Why are the Pirates showing so much loyalty to Rowdy Tellez?

Toronto Blue Jays v Chicago White Sox
Toronto Blue Jays v Chicago White Sox / Jonathan Daniel/GettyImages
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If there is one thing that has brought a lot of the Pittsburgh Pirates fan base together, it has been the push to move on from Rowdy Tellez. The Pirates' first baseman has been dreadful this year and really exemplifies the recent history of the position in the Organization. Every year, it seems the Pirates have a player that they refuse to move on from; this year, that honor goes to Tellez.

When he signed a one-year deal worth $3.2 million, there was hope that he would bounce back from a down 2023. In 2022, Tellez hit 35 home runs and looked to be a long-term answer for the Brewers at first base. However, his 2023 season was not very good. He spent a lot of time on the Injured List and only played in 105 games. In those games, he hit .215 with 13 home runs and a slugging percentage of just .375.

This year, he is among the worst hitters in Major League Baseball with a .467 OPS and one home run in 45 games. That is OPS - usually, if a player is under .700, they are considered to be struggling. Tellez actually posted a slugging percentage of .461 in 2022, so he had quite the fall-off.

So why is he still a part of the Pirates' roster? This has been a question for weeks, and here the Pirates are still giving him at-bats, running a short bullpen to keep an extra hitter, and defending to him to an extent. The most obvious answer is that the Pirates are paying him $3.2 million, so give him every opportunity to succeed. If that is truly the reason, then that is a joke, as $3.2 million, prorated at this point, is not a lot of money to give up on in baseball.

Are the Pirates scared he might catch on elsewhere? As they should be with their history of players going to have success for other teams. Still, that does not seem to be the way Tellez is trending, he truly started regressing last year and is continuing to do so.

Another idea that has been put out there is that the team is trying to show that they will not just give up on free agents right away. Several times this offseason the team tried to sign players who decided to sign elsewhere because they did not look at the Pirates as a contender. If the team has that working against them already they may not want to set a precedent of just cutting players 50 games into a season.

Honestly, I think the Pirates are having a loyalty issue.

Which kind of goes along with the last paragraph. General Manager Ben Cherington, Assistant General Manager Steve Sanders, and Manager Derek Shelton all spent time with Tellez in some capacity during their time in Toronto. All four were with the organization in 2017.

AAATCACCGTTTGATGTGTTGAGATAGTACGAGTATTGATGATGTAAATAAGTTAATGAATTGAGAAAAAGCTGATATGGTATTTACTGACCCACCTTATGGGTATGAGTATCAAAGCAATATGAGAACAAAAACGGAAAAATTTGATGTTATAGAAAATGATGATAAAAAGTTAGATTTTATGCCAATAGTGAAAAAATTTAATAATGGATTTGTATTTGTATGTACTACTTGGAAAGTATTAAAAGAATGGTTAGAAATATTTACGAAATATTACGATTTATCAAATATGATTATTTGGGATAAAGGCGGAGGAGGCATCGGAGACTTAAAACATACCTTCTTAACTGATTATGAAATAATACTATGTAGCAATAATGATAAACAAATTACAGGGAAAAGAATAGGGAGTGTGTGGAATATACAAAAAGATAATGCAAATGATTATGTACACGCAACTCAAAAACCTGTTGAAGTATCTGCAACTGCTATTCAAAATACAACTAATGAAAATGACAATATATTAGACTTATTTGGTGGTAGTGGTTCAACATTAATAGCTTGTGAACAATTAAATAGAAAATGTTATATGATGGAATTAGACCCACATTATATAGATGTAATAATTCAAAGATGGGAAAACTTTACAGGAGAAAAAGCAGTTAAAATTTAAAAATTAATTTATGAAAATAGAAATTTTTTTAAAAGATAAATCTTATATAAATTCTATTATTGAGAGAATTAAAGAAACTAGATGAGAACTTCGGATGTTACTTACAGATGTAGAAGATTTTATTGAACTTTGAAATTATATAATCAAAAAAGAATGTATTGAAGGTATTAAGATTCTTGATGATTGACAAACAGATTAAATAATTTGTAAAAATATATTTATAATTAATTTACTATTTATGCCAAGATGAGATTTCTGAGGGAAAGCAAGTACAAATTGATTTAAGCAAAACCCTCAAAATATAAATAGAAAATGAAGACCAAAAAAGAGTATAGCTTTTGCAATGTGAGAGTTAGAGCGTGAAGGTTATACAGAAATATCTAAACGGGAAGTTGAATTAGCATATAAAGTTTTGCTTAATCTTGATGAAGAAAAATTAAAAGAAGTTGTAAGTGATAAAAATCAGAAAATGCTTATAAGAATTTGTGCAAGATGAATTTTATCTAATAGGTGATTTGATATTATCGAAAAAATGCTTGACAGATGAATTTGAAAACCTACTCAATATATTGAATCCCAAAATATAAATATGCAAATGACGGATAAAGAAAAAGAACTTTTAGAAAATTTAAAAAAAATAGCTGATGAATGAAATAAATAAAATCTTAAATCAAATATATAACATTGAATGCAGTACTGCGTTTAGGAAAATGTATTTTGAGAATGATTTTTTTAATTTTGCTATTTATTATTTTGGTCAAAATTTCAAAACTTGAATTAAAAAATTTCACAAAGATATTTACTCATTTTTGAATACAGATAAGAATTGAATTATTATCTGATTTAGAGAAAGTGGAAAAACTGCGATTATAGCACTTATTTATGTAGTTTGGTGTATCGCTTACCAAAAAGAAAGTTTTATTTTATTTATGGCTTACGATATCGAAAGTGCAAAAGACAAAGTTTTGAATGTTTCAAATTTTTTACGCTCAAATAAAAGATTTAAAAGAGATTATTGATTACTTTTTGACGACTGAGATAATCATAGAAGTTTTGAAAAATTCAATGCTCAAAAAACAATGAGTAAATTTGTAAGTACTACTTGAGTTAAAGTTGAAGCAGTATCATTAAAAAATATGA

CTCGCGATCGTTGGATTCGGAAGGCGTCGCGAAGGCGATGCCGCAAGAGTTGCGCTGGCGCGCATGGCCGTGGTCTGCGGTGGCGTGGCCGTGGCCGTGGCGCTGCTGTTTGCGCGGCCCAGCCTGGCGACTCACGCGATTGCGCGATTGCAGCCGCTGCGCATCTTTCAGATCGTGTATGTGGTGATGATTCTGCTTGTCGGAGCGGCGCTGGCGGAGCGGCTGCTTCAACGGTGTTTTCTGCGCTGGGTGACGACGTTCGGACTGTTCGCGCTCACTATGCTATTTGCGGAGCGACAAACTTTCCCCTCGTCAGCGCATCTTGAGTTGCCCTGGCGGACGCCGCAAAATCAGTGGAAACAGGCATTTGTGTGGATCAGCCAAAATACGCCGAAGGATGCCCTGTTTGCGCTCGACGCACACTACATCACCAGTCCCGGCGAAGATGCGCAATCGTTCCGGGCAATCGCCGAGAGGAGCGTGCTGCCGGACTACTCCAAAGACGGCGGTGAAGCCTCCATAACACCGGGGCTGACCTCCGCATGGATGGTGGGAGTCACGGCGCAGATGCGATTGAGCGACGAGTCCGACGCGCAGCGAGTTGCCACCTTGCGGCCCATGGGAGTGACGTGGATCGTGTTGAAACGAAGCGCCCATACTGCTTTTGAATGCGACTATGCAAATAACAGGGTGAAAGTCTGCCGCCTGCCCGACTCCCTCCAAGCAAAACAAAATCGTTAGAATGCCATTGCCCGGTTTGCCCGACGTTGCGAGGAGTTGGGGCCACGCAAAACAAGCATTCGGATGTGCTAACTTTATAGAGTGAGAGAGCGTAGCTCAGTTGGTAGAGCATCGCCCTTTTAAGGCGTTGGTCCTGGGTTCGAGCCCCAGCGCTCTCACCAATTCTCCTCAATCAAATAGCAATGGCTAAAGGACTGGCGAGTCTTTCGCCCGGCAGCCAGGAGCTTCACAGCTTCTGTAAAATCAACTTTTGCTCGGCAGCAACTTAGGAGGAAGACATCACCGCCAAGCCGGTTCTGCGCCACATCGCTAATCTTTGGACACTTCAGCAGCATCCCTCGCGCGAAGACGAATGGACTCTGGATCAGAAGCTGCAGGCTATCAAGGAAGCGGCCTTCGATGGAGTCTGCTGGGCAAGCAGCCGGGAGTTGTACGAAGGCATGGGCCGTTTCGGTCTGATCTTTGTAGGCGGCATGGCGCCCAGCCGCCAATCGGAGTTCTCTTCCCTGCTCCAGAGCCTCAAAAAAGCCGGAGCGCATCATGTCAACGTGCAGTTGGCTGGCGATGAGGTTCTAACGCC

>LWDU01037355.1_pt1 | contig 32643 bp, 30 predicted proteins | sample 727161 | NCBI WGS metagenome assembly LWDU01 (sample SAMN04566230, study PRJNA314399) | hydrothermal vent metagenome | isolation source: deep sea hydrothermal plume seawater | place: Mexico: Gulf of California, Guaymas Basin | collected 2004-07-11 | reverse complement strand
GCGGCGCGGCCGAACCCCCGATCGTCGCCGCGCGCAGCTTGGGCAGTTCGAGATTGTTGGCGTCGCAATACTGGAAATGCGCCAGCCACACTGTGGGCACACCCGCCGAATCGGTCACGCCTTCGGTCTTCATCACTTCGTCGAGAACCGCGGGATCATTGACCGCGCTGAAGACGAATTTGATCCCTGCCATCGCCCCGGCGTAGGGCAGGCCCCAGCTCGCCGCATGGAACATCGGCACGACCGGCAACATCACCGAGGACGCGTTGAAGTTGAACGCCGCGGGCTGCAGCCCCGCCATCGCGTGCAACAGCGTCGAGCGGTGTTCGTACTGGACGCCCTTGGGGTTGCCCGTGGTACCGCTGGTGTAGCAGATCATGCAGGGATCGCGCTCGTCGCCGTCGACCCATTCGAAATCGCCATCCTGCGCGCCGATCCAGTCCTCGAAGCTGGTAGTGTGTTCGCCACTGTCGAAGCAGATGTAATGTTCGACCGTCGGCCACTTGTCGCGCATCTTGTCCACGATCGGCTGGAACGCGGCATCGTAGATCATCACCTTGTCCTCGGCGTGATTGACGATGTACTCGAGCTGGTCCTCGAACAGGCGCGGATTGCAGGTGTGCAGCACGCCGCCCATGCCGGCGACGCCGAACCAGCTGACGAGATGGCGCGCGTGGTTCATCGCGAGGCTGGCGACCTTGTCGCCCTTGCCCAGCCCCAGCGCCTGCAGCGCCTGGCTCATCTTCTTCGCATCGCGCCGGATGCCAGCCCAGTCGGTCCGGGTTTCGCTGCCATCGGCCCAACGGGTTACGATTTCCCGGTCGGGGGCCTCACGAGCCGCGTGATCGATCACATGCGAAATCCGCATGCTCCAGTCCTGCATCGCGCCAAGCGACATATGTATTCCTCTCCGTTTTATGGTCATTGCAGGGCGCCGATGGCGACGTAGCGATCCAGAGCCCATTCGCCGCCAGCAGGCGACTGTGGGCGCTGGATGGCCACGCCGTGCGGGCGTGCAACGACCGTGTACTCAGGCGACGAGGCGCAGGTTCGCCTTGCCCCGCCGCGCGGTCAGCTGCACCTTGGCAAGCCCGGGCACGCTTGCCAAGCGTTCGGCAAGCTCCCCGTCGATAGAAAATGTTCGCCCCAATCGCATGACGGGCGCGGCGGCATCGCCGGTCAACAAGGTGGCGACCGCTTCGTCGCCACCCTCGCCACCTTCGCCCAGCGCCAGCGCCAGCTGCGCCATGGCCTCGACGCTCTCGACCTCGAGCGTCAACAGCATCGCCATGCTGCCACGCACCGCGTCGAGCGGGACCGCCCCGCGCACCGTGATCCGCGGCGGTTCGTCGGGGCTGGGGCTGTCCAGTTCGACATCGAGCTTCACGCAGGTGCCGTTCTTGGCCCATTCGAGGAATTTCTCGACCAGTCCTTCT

Tellez had a breakout in 2016 in the minor leagues. Going into the 2017 season he was considered to be a top-10 prospect in the Blue Jays' organization. He also was projected to start the 2017 season in Triple-A, meaning he was just one step away from the Big League call. I am sure that Cherington and Sanders were well-versed on Tellez at the time. Cherington was Vice President of Baseball Operations and Steve Sanders was a part of the draft process for the Jays.

Both obviously being heavily involved in the farm system, meaning they likely got to know Tellez pretty well. Same with Shelton, who was an assistant hitting coach with the Blue Jays. Tellez played in 20 games during Spring Training in 2017. He had a batting average of .218 with an OPS of .816. He also showed a good eye at the plate only striking out 11 times.

Who do you think one of the coaches was working with him during his time at Spring? I cannot say for sure, but I would guess Shelton. I am just thinking about this past Spring Training and how much time the upper minor league players spent with the Big League club. The coaches probably go out of their way to get to know the prospects as they will not get to work with them during the season.

A prospect like Tellez, who was a step away from the Blue Jays' roster, most likely was well-known among Cherington, Sanders, and Shelton. That is why he is here still. They like Tellez; they liked what he did with the Blue Jays, making him one of their top prospects. They needed to acquire a first baseman and had a chance to bring him in this offseason and did so. Maybe the decision-makers of the Pirates are just being too loyal to a player they have known for many years.